OK, that may explain why it was different to me, because the diagram wasn't labeled which side was which. I do remember it followed the same pattern (3 sets on one side, 1 set on the other, in each position) but wasn't the same as what the manual was showing in the orientation I had it in. I'll check again when I get home.

                      Thanks for all the good info guys, I'll let you know how it comes out.

                      Comment


                      • #12
                        Originally posted by TemtnF8
                        Also, I managed to get the valve cover off and back on without removing the throttle, clutch, and choke cables. It would've been much easier if I had. Is information for removing these in the manual? If not where can I find that?
                        Infinitely easier to remove the cables IMHO. Release them at the control end, then remove them from the carbs by loosening the retaining nuts at the carbs (holds the end of the sheath), and unhooking the cables. The easiest way to the press-on end of the metal cable out and into the retaining holes on the carb throttles that I've found is using a 6 to 8" pair of forceps; takes about 5 seconds a cable that way once the cable is loose at the other end.

                        Cheers,
                        =-= The CyberPoet
                        Remember The CyberPoet

                        Comment


                        • #13
                          Originally posted by The CyberPoet
                          Infinitely easier to remove the cables IMHO. Release them at the control end, then remove them from the carbs by loosening the retaining nuts at the carbs (holds the end of the sheath), and unhooking the cables. The easiest way to the press-on end of the metal cable out and into the retaining holes on the carb throttles that I've found is using a 6 to 8" pair of forceps; takes about 5 seconds a cable that way once the cable is loose at the other end.

                          Cheers,
                          =-= The CyberPoet
                          I did remove the cables from the carb-end by unscrewing the bolts and taking it out of the mounting bracket, but I didn't remove the press-in's because I was afraid I wouldn't be able to get them back in. I'll definately be removing them next time, though.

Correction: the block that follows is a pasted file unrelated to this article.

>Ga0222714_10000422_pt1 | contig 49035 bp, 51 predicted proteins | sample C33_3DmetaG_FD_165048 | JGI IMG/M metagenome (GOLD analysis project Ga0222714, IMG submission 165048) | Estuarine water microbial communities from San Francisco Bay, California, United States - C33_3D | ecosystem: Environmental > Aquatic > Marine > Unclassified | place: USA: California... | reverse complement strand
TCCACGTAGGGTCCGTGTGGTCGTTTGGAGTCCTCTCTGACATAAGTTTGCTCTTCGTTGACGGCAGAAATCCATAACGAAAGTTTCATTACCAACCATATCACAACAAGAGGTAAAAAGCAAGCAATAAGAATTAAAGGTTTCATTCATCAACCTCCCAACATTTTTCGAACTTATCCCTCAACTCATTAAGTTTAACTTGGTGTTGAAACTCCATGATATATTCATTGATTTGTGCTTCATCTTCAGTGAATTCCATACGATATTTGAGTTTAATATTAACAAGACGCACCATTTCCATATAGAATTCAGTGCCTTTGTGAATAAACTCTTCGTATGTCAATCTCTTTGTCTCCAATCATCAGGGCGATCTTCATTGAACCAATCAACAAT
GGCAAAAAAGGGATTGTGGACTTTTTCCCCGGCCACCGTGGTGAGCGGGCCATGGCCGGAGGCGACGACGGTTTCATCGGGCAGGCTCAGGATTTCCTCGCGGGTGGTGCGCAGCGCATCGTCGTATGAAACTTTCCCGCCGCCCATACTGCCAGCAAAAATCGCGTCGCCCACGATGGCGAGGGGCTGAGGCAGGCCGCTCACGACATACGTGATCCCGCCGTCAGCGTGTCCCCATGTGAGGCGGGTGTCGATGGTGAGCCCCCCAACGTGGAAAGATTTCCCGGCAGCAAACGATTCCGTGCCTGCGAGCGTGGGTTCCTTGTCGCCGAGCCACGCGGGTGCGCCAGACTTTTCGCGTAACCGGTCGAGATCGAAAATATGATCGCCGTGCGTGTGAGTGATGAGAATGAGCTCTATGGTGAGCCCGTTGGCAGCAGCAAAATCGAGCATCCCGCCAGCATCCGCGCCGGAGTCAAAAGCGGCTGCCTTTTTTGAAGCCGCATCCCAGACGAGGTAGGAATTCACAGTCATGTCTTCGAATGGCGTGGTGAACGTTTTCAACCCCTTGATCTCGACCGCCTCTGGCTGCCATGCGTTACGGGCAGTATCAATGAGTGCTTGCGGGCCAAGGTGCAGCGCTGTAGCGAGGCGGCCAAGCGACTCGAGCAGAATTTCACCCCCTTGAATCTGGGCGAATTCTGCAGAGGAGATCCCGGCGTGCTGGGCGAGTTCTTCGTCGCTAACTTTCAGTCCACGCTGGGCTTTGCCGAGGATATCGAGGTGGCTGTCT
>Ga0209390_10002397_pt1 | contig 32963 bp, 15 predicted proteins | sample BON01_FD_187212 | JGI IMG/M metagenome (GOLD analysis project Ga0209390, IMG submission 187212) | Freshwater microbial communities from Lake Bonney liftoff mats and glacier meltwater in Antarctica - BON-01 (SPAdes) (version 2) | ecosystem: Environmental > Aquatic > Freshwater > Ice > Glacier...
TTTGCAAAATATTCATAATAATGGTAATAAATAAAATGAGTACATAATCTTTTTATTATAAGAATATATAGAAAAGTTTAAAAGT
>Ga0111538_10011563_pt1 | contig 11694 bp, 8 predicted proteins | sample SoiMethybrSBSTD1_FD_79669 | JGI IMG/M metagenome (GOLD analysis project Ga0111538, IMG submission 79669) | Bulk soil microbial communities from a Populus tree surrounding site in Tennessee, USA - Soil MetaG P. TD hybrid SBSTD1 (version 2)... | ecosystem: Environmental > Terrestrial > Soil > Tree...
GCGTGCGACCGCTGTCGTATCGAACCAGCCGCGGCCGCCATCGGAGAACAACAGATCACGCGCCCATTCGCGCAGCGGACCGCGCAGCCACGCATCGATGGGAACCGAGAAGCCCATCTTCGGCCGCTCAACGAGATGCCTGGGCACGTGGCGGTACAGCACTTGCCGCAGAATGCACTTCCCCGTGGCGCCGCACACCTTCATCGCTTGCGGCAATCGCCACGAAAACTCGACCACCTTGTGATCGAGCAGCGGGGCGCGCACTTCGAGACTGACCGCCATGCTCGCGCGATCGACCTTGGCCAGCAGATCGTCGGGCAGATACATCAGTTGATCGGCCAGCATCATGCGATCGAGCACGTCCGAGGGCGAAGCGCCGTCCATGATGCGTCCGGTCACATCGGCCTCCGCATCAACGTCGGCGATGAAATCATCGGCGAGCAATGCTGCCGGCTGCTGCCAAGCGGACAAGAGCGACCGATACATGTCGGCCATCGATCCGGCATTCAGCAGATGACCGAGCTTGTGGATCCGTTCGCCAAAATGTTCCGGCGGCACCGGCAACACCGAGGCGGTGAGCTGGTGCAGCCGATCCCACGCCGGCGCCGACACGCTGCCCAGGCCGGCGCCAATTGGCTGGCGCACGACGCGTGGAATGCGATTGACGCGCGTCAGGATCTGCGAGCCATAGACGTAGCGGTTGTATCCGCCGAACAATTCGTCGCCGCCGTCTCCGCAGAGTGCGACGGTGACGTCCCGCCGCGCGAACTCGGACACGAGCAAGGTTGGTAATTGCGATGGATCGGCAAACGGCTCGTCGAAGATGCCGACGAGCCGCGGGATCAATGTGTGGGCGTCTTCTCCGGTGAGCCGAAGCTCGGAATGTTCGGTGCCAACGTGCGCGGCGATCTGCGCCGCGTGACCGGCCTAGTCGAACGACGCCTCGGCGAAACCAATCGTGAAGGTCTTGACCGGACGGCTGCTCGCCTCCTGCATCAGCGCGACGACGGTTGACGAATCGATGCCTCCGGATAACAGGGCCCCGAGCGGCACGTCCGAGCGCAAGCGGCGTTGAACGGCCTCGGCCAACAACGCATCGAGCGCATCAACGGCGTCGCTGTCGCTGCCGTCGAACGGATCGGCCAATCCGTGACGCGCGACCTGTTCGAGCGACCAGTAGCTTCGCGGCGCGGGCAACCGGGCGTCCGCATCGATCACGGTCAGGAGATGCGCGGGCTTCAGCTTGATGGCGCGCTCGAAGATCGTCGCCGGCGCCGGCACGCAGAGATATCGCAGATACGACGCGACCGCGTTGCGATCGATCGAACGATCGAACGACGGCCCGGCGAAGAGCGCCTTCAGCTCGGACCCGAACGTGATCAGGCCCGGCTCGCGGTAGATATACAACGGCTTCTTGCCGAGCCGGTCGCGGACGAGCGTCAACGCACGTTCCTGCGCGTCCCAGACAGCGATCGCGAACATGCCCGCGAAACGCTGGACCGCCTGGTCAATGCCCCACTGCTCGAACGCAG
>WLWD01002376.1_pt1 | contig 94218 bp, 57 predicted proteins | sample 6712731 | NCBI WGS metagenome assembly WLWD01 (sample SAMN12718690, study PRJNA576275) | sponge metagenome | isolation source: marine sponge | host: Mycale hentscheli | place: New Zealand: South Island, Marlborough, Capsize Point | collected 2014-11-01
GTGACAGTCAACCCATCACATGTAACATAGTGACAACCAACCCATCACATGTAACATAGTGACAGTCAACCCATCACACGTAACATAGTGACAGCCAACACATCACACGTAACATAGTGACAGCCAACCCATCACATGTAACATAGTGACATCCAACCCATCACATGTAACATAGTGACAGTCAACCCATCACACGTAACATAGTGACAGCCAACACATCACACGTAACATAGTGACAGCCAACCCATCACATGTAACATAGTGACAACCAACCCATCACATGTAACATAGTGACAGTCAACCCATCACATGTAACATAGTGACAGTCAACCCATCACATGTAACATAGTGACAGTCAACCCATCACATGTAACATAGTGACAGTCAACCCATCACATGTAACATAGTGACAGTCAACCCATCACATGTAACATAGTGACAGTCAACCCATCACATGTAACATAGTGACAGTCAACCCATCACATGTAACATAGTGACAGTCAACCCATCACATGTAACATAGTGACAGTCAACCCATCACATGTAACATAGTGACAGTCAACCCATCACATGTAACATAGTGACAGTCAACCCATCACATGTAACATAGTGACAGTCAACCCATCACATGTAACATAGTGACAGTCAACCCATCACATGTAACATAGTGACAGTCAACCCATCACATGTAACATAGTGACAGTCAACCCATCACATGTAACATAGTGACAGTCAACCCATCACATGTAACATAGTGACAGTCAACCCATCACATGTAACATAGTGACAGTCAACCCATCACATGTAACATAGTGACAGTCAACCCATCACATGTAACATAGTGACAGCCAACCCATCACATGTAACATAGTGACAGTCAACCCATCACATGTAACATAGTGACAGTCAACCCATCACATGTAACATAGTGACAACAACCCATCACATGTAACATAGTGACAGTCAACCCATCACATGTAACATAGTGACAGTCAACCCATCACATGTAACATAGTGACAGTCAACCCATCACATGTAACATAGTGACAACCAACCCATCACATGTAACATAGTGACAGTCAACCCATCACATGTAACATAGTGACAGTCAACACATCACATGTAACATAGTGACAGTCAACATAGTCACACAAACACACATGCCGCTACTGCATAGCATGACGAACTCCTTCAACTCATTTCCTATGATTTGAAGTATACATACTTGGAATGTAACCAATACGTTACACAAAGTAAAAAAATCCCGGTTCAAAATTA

Comment


                          • #14
                            OK, I think I isolated the problem. After removing the fairing from the left side and cleaning up the motor and letting it run for a few minutes it doesn't appear to be leaking from the gasket anywhere, which I'm glad for. however, after several minutes of running I found a spot I had neglected to clean and it was covered in oil, almost to the point of having a standing puddle... The area between the spark plug holes for cylinders 1 & 2... Upon further inspection I found that the seal for plug #2 was actually not seated properly in the hole. This leads me to believe one of a couple of things.

                            1. That oil leakage within the spark plug holes is semi-normal, although I have a hard time believing that

                            2. That the gasket in the hole for spark plug #2 between the cylinder head and the valve cover is not seated correctly and is spitting oil back out

                            3. That the head bolts between the two spark plug holes are either not torqued correctly or are missing a washer

                            in any of the above scenarios I'm going to have to go ahead and tear the whole thing down again, so I might as well just replace the gaskets (valve cover and all 4 plugs and the gaskets on the 4 center bolts) while I'm in there.


                            Also, Tim, you were correct. If I turn the book upside-down and look at the drawing it matches exactly with what I found to be the correct sequence of checking the valves. They really should have labeled the drawing to indicate which way is which... I had the valves so far out of adjustment when I finally figured out something was wrong that I'm sure I would've done some serious damage had I started the motor...

                            EDIT: The support I'm talking about having a hard time working around is the bar that the ignition coils are attached to. It seems to sit directly above and slightly offset from the centerline of the back 4 bolts on the valve cover. Is there no way to get a socket under there to use a torque wrench? Does removing the oil cooler help with that at all?

                            Comment


                            • #15
                              Originally posted by TemtnF8
                              EDIT: The support I'm talking about having a hard time working around is the bar that the ignition coils are attached to. It seems to sit directly above and slightly offset from the centerline of the back 4 bolts on the valve cover. Is there no way to get a socket under there to use a torque wrench? Does removing the oil cooler help with that at all?
                              I don't know if that bar can come off (welded or bolted?), but I take out the coils (mark them and the leads to them first), and drop the top of the oil cooler and have sufficient access.

                              Cheres
                              =-= The CyberPoet
                              Remember The CyberPoet

                              Comment